"It's a great honor to have been considered and then selected," Guthrie said. "I'm very excited to wear USA across the chest, and to be surrounded by the type of players that will be on our team as well as the opposing teams."
Guthrie, who has racked up a 17-17 record with a 3.66 ERA in two seasons as an Oriole, will remain the favorite to start on Opening Day for Baltimore. Both the right-hander and manager Dave Trembley said that his inclusion in the World Baseball Classic isn't likely to affect his routine, which was a condition to him accepting the assignment.
"We mapped it out in a way that will be pretty close to what I would've done had I remained in Fort Lauderdale the entire spring," said Guthrie, who also added that he'll pitch in the same amount of games either way. "We're confident that the preparation will be the same as far as routine -- just in a different venue with a different set of eyes watching."
"He's such a routine guy. He was concerned about keeping himself on schedule," added Trembley. "We've looked at different scenarios; if they win, he'd go on. If they don't, he'd be plugged [back] in. We've already looked at the calendar. I think he was really feeling me out, to be honest with you, when he asked me what I thought about it."
Guthrie said that he'll pitch in two exhibition games before he leaves the Orioles and then one more with Team USA before the competition starts on March 7. Baltimore will also likely lose shortstop Cesar Izturis and third baseman Melvin Mora to Team Venezuela, and it could lose closer George Sherrill and leadoff man Brian Roberts to Team USA.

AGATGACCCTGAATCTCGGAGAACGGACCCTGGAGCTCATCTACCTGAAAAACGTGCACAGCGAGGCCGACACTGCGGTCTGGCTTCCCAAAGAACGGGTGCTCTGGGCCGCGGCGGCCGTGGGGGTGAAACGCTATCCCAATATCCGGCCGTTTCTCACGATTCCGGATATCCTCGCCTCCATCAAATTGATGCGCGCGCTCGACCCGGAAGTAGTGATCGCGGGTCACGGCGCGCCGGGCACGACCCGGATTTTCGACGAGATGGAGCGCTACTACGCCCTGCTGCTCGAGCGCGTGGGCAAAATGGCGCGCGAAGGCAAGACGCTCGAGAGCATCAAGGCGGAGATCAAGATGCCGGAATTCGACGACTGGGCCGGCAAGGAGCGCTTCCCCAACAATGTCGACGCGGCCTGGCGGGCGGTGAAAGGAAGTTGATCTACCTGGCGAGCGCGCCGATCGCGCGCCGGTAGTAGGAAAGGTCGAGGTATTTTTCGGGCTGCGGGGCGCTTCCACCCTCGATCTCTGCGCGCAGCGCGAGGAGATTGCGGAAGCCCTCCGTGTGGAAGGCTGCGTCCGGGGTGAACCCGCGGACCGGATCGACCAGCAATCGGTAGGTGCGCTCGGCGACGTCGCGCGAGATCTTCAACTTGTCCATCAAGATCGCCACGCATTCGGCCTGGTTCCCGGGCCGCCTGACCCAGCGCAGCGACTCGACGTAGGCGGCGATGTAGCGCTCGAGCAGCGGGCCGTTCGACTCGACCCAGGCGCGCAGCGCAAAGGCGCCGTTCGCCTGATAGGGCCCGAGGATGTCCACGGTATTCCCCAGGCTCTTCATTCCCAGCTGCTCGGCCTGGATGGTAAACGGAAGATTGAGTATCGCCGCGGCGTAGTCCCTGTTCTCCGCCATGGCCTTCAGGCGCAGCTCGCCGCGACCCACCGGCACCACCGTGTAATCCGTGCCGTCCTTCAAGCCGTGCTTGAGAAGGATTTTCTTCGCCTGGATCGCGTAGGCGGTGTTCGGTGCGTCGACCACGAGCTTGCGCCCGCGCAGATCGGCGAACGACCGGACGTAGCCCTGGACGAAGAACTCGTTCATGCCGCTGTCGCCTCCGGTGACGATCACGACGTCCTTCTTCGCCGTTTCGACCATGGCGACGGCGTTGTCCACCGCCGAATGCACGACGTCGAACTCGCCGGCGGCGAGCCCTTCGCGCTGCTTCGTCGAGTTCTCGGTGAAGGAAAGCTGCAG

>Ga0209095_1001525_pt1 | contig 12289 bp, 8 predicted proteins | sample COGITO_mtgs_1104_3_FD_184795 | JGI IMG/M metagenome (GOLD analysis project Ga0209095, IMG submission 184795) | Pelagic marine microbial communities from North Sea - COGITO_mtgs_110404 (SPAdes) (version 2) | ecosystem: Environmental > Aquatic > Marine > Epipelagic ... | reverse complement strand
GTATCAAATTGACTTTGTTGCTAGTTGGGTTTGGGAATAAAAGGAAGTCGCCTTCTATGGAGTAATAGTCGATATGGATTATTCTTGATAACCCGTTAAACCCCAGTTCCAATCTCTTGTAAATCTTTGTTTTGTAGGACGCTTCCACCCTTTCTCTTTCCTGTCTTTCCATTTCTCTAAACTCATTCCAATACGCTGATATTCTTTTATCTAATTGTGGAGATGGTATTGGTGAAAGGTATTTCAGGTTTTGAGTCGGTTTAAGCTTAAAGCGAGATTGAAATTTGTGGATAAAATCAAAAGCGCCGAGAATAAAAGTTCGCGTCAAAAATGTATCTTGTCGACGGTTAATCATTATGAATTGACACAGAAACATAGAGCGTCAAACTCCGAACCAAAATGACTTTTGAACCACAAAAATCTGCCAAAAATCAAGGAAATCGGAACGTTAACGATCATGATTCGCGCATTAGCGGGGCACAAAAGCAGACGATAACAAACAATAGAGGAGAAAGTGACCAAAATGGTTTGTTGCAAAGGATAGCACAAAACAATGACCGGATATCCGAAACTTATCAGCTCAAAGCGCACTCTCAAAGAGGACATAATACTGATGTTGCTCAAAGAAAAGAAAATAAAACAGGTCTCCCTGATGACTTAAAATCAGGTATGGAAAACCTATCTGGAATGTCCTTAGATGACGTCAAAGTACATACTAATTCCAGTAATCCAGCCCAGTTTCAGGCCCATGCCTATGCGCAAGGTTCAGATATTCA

Three years ago, Baltimore lost six starting pitchers and also its starting shortstop and starting catcher to the World Baseball Classic. And since Guthrie didn't compete, he's not sure what to expect.
"It will be a lot of fun," Guthrie said. "It's so foreign [that] I don't know what it will be like showing up and meeting everybody. I've never played on a team like this, except maybe an All-Star team in the Minor Leagues. But even then, you know most of the people because you've chatted with them in the stands. It will be a unique experience."
"There's a very deserving young man," Trembley said. "If someone's going to represent our team and our city, I couldn't think of anybody better. ... Guth called me last week and asked me what I thought about it. I think he really wanted to get some people's opinions before he said OK with it. I told him, 'Hey, if you get the opportunity to do that, you go ahead and do that.' What a tremendous honor that is for him, for his family, for our organization and for our club."
Spencer Fordin is a reporter for MLB.com. This story was not subject to the approval of Major League Baseball or its clubs.